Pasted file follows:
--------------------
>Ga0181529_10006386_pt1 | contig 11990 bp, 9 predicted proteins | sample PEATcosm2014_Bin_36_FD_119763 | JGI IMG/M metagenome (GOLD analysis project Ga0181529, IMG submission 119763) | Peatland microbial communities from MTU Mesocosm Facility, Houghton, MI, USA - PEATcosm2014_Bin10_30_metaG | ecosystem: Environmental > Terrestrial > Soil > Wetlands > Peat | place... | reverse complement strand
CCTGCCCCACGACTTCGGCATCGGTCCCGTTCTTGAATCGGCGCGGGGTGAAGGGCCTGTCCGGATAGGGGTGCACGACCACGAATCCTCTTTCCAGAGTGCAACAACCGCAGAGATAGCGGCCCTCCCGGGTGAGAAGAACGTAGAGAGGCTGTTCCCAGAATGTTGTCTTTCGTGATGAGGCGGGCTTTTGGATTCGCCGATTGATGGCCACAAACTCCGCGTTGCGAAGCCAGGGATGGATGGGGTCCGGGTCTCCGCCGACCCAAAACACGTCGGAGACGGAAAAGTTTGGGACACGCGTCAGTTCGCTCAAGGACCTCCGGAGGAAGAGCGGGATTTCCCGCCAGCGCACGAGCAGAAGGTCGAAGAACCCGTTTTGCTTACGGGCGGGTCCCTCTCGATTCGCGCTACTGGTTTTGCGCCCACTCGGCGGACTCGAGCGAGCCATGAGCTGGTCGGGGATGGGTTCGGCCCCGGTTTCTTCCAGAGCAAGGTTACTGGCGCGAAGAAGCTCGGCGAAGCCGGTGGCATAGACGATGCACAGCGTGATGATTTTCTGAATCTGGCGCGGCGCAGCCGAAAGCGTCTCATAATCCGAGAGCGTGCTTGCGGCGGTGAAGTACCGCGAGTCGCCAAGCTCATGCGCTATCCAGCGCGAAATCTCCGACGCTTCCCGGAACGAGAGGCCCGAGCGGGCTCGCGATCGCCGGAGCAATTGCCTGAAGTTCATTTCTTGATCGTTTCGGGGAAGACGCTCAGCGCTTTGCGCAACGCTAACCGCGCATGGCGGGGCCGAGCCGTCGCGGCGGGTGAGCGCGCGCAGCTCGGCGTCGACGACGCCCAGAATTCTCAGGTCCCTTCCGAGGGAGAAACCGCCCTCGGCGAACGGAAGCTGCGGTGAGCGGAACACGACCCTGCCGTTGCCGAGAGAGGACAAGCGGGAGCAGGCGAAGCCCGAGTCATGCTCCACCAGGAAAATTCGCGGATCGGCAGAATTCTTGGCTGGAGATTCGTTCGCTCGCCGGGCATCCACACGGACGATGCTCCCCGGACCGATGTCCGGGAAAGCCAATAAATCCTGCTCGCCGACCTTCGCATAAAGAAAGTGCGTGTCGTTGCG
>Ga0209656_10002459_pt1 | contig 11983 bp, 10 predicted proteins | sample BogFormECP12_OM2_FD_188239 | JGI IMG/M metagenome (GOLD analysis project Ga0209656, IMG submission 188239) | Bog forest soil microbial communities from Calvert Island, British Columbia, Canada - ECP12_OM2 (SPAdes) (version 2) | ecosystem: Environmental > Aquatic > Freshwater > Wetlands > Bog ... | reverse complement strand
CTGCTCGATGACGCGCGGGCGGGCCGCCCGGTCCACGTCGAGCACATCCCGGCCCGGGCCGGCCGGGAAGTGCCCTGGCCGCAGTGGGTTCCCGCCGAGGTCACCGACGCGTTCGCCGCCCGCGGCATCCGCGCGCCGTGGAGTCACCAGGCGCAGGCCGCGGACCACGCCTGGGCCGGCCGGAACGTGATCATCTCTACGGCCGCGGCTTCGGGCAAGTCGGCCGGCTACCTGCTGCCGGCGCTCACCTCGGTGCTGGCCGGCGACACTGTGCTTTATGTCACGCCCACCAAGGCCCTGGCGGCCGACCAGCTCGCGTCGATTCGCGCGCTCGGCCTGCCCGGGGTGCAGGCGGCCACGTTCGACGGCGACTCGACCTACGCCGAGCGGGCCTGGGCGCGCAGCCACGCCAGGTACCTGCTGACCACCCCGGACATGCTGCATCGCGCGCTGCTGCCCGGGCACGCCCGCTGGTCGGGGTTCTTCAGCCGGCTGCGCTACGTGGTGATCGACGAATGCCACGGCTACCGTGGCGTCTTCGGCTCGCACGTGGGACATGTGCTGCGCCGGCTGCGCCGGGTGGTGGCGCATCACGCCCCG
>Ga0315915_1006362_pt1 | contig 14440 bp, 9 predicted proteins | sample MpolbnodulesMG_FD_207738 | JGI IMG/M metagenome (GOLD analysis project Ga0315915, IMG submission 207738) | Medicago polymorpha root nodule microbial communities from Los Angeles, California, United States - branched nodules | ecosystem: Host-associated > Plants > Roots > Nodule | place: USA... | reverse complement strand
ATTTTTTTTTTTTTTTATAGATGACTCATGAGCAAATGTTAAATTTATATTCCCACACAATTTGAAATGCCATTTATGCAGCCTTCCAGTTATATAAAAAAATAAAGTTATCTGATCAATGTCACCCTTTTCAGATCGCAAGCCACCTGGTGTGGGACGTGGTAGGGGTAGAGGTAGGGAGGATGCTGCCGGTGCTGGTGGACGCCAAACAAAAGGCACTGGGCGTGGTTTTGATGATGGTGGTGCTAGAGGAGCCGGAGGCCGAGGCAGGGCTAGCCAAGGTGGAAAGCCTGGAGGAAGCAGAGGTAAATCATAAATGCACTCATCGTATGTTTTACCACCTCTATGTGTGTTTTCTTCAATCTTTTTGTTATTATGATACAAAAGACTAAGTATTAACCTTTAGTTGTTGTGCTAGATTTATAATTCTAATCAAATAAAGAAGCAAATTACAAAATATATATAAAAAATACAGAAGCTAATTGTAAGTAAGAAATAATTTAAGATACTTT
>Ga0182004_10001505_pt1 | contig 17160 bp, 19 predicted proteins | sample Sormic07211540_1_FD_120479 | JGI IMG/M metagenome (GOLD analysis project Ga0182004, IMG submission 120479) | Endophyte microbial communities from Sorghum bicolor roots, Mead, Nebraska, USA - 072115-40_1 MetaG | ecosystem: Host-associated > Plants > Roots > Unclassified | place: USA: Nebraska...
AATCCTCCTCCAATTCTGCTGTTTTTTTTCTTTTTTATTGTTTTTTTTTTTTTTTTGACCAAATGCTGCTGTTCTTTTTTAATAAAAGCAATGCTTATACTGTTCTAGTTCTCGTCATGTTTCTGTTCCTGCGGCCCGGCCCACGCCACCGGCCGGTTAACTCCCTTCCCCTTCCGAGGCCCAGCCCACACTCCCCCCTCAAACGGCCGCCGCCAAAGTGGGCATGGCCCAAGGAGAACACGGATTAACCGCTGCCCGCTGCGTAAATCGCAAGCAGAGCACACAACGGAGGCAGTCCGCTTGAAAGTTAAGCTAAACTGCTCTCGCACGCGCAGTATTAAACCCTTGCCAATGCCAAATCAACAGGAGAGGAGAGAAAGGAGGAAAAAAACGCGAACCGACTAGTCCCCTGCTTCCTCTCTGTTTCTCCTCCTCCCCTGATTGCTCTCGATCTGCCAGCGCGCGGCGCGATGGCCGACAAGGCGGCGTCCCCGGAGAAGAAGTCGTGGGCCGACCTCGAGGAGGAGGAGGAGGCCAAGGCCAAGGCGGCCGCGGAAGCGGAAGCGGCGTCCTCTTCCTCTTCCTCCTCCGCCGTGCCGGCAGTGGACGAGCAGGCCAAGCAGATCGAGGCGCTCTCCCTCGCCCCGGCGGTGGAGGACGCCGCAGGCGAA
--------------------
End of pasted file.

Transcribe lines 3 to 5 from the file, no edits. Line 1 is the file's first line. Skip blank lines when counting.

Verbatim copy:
>Ga0209656_10002459_pt1 | contig 11983 bp, 10 predicted proteins | sample BogFormECP12_OM2_FD_188239 | JGI IMG/M metagenome (GOLD analysis project Ga0209656, IMG submission 188239) | Bog forest soil microbial communities from Calvert Island, British Columbia, Canada - ECP12_OM2 (SPAdes) (version 2) | ecosystem: Environmental > Aquatic > Freshwater > Wetlands > Bog ... | reverse complement strand
CTGCTCGATGACGCGCGGGCGGGCCGCCCGGTCCACGTCGAGCACATCCCGGCCCGGGCCGGCCGGGAAGTGCCCTGGCCGCAGTGGGTTCCCGCCGAGGTCACCGACGCGTTCGCCGCCCGCGGCATCCGCGCGCCGTGGAGTCACCAGGCGCAGGCCGCGGACCACGCCTGGGCCGGCCGGAACGTGATCATCTCTACGGCCGCGGCTTCGGGCAAGTCGGCCGGCTACCTGCTGCCGGCGCTCACCTCGGTGCTGGCCGGCGACACTGTGCTTTATGTCACGCCCACCAAGGCCCTGGCGGCCGACCAGCTCGCGTCGATTCGCGCGCTCGGCCTGCCCGGGGTGCAGGCGGCCACGTTCGACGGCGACTCGACCTACGCCGAGCGGGCCTGGGCGCGCAGCCACGCCAGGTACCTGCTGACCACCCCGGACATGCTGCATCGCGCGCTGCTGCCCGGGCACGCCCGCTGGTCGGGGTTCTTCAGCCGGCTGCGCTACGTGGTGATCGACGAATGCCACGGCTACCGTGGCGTCTTCGGCTCGCACGTGGGACATGTGCTGCGCCGGCTGCGCCGGGTGGTGGCGCATCACGCCCCG
>Ga0315915_1006362_pt1 | contig 14440 bp, 9 predicted proteins | sample MpolbnodulesMG_FD_207738 | JGI IMG/M metagenome (GOLD analysis project Ga0315915, IMG submission 207738) | Medicago polymorpha root nodule microbial communities from Los Angeles, California, United States - branched nodules | ecosystem: Host-associated > Plants > Roots > Nodule | place: USA... | reverse complement strand